• Nell Rose profile image

      Nell Rose 4 years ago from England

      Billybuc for President! lol! sorry, I am English, forgot for a moment! seriously these sound great places, and getting involved to make a difference in our towns and cities can only be good, nice one bill!

    • aviannovice profile image

      Deb Hirt 4 years ago from Stillwater, OK

      A great work, Billy. You know, I have to say something about Stillwater, where I live. It was chilly out a few mornings ago, and a lady that I didn't know stopped her car to take me to work. She said that it was too cold to be walking. How's that for neighborly and kind?

    • billybuc profile image
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      Bill Holland 4 years ago from Olympia, WA

      Beckie, I hear stories like your neighbor, and the town pitching in, and my faith in mankind is renewed. Thank you for sharing those stories. There is a lot of goodness out there; we just have to find a way to make it the majority rather than the silent minority.

      love always,

      billy

    • billybuc profile image
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      Bill Holland 4 years ago from Olympia, WA

      Carol, I have been to Newport...can't really say I remember much about it, but what you described does not surprise me. I've seen that kind of attitude in much of the west for whatever reason.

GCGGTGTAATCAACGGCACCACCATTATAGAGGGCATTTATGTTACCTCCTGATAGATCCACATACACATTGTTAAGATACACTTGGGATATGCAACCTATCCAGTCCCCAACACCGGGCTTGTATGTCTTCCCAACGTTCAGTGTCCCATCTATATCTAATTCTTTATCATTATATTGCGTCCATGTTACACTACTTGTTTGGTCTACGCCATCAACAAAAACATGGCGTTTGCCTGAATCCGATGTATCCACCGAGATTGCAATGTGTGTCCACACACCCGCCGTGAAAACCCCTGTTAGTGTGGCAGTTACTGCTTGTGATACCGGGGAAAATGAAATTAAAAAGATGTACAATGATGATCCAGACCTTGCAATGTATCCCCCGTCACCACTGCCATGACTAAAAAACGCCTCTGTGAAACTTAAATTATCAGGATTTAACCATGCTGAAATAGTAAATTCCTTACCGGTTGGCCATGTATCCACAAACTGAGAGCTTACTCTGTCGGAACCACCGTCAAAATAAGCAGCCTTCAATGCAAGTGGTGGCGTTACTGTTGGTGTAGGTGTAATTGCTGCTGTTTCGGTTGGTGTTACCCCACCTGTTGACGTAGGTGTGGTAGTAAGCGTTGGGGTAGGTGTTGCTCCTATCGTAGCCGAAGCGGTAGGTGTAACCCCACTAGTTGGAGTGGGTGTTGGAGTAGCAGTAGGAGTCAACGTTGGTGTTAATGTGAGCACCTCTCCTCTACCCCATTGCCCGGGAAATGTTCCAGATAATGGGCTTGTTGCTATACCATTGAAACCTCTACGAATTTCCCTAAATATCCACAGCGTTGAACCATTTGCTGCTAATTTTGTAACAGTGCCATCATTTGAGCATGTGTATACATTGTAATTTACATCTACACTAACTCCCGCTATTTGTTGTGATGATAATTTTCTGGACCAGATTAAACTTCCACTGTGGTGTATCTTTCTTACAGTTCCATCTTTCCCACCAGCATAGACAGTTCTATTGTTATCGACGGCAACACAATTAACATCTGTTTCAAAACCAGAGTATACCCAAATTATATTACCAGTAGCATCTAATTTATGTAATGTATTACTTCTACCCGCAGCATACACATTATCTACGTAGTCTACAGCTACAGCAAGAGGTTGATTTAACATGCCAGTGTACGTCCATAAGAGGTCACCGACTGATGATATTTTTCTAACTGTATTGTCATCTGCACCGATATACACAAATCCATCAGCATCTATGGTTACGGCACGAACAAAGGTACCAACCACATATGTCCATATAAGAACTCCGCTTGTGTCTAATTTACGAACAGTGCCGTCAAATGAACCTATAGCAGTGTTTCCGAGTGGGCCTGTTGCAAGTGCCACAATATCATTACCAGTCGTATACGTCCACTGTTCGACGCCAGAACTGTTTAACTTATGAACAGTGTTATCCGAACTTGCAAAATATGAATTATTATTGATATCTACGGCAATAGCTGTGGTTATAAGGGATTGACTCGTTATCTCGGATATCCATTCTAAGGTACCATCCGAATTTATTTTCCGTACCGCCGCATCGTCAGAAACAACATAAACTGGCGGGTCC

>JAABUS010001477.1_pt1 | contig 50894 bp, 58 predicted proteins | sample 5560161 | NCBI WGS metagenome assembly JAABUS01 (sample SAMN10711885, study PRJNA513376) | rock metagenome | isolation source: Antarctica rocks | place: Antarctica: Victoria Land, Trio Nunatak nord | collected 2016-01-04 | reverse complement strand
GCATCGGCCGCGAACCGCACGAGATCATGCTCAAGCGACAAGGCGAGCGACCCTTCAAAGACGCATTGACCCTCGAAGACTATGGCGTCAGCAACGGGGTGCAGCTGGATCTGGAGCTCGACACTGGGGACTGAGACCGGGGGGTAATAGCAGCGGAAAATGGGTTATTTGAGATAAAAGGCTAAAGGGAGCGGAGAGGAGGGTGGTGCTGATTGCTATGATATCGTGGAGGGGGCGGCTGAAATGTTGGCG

Thanks as always for the drop by. :)

    • billybuc profile image
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      Bill Holland 4 years ago from Olympia, WA

      farmloft, there isn't a thing I could add to what you have written. I have lived in small towns where people act exactly as you described, and it is beautiful to see. Thank you for sharing that; in 3 years I will be back in a small town and I can hardly wait. :)

    • billybuc profile image
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      Bill Holland 4 years ago from Olympia, WA

      Jim, of course I remember Pogo, and I love your paraphrase. For sure, the solutions are us.